Contemporary Apocalyptic Cinema

Warning: This article contains minor and major spoilers for some post-apocalyptic movies, including ‘The Day After Tomorrow’, ‘Cloverfield’, ‘Children of Men’, and ‘The Book of Eli’ .

Contemporary cinematic representations of the apocalypse have steadily increased in numbers, popularity and even critical acclaim since the mid to late 1990s. The epic apocalyptic scenarios rendered in full widescreen glory in films such as Independence Day (Emmerich 1996) and Armageddon (Bay, 1998) have expanded into best selling apocalyptic franchises (Resident Evil) and numerous stand alone box office successes such as War of the Worlds (Spielberg, 2005) and Cloverfield (Reeves, 2008). In fact, audiences predilection for global disaster shows no sign of abating as four major Hollywood releases are planned for summer 2013 (After Earth (Shyamalan); Pacific Rim (del Toro); Robopocalypse (Spielberg); World War Z (Forster). The current interest in and success of the cinematic apocalypse can be traced back to popular culture’s fascination with end of world narratives and how these cultural forms provided an entertaining spectacle alongside a commentary on contemporary events.

In the 1950s, in the first big explosion of apocalypse cinema, the films tacitly connected the threat of Earth’s destruction to fears over atomic weapons and the menace of communism. In the 1970s and the 1980s, the apocalyptic film resurfaced providing clear allegories surrounding, respectively, the anxieties of the rise of the cult and dystopian worlds engendered by multinational corporations and unchecked capitalism. The apocalypse film has become ever more popular as society navigated the unsure terrain of the Millennium and the cataclysmic physical and psychic events of 9/11, the ensuing War on Terror and the conflicts in Iraq and Afghanistan. In this respect, pre-and post millennium representations of the apocalypse, have via the cinema, continued the symbiotic relationship initiated during the 1950s in providing spectacular narratives alongside insightful social commentary. What is more, the resurgence of cinematic representations of the apocalypse has spilled over into other popular cultural forms such as television (Lost by ABC 2004 – 2010, Falling Skies by TNT 2011 -), comics (The Walking Dead by Image 2003 -, Final Crisis by DC, 2008) literature (Left Behind series by Tim Lahaye and Jerry B. Jenkins 1995 – 2007) as well as being utilised in real world catastrophic events such as the Australian bushfires in 2009.[i] Due to the continued popularity of contemporary cinematic representations of the apocalypse, the article will address the main continuities and ruptures of the apocalyptic imagination over the last two decades to elucidate its key features, how it has changed over time and thus how the films have reflected the times in which the they were made so that possibilities of its future direction can be mapped out.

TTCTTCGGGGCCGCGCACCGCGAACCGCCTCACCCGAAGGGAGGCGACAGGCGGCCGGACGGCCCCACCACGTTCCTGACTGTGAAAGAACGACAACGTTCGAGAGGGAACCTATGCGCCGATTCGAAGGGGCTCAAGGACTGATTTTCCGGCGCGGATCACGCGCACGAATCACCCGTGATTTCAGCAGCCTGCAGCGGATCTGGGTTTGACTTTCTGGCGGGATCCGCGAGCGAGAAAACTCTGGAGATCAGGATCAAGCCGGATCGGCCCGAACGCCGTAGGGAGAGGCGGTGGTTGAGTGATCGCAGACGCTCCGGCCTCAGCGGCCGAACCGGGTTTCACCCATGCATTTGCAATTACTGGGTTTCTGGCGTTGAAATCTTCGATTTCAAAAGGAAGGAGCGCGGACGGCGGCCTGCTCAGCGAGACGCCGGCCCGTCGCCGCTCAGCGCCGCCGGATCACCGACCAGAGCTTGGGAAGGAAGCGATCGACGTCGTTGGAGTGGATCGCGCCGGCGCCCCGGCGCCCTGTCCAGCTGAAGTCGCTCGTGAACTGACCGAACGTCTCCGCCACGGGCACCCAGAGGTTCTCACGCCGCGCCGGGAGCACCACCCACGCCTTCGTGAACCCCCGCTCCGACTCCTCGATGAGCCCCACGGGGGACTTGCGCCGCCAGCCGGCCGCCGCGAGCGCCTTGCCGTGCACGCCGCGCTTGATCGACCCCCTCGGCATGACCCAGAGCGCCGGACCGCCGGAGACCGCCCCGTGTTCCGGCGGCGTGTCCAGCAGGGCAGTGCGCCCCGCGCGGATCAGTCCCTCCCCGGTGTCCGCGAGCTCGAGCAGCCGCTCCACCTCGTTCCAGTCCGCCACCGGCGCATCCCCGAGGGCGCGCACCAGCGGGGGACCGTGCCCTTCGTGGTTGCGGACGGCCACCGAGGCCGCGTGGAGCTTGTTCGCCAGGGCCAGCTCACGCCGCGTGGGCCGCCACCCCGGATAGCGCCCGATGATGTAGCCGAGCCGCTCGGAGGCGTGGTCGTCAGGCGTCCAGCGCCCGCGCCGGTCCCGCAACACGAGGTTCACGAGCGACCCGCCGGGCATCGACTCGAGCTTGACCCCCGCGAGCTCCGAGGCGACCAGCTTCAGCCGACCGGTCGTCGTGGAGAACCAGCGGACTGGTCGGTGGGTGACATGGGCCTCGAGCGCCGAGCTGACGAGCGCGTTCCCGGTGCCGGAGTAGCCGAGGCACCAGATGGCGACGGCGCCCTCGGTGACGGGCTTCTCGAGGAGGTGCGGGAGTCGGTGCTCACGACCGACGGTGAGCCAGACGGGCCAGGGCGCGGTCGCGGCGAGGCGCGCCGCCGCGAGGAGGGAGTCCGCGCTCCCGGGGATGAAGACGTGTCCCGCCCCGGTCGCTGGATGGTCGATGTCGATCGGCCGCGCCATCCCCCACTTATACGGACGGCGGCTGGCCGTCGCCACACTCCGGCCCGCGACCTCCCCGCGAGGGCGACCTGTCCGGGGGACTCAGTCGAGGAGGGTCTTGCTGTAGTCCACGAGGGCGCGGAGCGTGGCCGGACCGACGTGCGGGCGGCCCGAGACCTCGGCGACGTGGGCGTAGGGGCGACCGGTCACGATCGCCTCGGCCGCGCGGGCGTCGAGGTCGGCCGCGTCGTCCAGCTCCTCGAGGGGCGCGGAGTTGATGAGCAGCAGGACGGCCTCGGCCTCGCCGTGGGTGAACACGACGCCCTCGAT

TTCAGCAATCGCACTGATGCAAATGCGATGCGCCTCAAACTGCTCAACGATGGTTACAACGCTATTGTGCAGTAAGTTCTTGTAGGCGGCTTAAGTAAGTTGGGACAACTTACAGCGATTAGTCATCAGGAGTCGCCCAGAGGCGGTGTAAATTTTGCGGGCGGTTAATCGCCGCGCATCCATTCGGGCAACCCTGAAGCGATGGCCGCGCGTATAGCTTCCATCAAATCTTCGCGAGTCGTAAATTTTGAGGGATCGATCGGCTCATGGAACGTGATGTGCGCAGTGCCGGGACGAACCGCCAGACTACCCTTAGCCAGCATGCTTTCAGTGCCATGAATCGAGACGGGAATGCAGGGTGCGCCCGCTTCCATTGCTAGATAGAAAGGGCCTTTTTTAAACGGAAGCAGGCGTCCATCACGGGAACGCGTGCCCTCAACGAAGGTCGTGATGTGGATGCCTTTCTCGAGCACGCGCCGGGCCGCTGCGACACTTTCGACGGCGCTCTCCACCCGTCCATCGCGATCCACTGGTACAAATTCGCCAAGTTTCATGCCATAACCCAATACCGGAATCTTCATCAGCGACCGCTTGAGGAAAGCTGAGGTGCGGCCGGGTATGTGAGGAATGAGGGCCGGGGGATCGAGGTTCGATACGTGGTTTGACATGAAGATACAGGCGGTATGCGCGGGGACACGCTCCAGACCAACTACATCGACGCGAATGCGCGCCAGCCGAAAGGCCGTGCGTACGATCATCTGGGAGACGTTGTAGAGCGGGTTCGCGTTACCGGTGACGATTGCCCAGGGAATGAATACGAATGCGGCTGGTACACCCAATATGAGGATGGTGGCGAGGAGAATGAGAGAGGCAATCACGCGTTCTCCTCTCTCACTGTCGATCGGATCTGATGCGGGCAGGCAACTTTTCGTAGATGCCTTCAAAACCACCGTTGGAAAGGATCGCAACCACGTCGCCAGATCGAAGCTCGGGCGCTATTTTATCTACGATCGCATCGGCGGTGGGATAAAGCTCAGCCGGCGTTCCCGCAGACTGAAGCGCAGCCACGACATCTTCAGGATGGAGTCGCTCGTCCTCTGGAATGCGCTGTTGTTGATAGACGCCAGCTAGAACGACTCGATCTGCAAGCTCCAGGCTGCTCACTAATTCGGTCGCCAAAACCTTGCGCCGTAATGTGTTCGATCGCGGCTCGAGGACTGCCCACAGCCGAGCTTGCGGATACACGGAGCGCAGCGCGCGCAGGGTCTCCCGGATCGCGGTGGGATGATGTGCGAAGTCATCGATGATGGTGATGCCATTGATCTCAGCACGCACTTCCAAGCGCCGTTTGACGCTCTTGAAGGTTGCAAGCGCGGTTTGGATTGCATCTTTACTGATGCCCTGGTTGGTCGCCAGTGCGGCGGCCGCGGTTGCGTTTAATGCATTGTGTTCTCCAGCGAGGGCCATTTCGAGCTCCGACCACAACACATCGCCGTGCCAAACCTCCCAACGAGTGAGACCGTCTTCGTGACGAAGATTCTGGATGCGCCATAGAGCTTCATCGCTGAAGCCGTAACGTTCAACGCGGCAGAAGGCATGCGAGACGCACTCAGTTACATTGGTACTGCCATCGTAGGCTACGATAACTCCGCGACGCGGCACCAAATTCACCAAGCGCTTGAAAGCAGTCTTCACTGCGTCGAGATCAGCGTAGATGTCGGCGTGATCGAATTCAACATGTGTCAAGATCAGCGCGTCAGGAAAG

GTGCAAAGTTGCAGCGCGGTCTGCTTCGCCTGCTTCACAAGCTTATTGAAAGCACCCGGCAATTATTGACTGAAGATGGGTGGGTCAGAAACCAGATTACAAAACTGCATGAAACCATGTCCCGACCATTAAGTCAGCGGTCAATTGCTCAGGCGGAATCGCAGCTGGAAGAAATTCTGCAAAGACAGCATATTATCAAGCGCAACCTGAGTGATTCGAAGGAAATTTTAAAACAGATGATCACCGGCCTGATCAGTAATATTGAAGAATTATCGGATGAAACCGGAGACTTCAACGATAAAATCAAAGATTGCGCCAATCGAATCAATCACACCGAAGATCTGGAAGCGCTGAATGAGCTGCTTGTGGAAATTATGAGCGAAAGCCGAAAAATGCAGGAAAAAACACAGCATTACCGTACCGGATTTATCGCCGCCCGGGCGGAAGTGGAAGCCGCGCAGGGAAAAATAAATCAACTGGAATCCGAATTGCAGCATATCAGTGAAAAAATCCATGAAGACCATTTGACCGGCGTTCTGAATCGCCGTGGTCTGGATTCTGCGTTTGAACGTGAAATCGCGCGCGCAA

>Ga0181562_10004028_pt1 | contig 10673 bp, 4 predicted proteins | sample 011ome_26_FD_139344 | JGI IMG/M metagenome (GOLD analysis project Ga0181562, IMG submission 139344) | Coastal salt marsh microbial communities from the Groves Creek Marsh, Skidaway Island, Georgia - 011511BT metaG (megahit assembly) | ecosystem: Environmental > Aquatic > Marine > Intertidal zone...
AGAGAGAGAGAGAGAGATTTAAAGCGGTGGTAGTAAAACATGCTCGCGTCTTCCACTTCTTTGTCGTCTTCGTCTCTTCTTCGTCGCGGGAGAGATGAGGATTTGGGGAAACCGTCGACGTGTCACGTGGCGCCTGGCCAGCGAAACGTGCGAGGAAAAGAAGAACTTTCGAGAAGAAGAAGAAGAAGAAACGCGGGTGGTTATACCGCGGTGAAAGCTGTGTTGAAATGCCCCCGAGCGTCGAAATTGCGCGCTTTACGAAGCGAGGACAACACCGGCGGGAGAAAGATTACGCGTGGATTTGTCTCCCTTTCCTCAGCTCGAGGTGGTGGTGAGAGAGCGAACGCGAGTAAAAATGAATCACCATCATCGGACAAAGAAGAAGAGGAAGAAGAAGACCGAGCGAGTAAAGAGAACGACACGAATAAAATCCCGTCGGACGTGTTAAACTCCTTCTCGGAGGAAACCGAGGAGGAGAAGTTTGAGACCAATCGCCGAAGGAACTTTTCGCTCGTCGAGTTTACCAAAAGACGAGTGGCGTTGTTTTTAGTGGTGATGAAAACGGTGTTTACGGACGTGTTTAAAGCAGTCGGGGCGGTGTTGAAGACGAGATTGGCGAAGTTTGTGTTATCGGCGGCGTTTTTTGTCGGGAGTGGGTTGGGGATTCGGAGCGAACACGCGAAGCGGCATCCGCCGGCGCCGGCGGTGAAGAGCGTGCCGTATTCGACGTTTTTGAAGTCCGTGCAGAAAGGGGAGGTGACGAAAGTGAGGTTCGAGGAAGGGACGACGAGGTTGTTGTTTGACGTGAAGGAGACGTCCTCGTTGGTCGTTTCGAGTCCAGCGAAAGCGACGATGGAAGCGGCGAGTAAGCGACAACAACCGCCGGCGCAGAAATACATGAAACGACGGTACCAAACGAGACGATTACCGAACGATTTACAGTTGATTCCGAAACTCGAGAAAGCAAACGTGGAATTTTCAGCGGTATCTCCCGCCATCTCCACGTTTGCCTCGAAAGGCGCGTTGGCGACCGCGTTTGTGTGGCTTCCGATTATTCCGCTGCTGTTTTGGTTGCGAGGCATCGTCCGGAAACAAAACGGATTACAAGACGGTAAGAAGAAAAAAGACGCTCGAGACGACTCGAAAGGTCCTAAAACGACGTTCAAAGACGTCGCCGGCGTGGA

What a Difference a Decade Makes: Continuities and Discontinuities in Pre-and Post-millennium Apocalyptic Films

Conrad Ostwalt and others have argued that pre-millennium apocalypse films were characterized by a ‘desacralization of the apocalypse.’ That is, cinematic representations of the apocalypse both jettisoned overt references to Biblical sources and shifted the cause of the destruction away from supernatural forces towards natural phenomena and/or the consequences of human action, such as giant meteors, environmental disaster or geopolitical meltdown.  Moreover, within the 1990s apocalypse movies there was also a toning down of the fatalism found within the Biblical apocalypse and an emphasis on how destruction could actually be averted through the actions of a human messianic figure. For example, the Book of Revelation presents an account of the apocalypse as both supernatural in origin and essentially unavoidable for either the living, or, indeed, the dead. The 1990s apocalypse films rejected this and posited an end that was both natural and, crucially, avoidable through human agency. Indeed, a defining characteristic of the 1990s cycle was a view of cataclysm—whether that be alien invaders, super-viruses, rampaging monsters, approaching asteroids or other forms of ‘‘natural’’ disaster—as merely a problem that could be overcome through human courage and ingenuity allied with science and technology.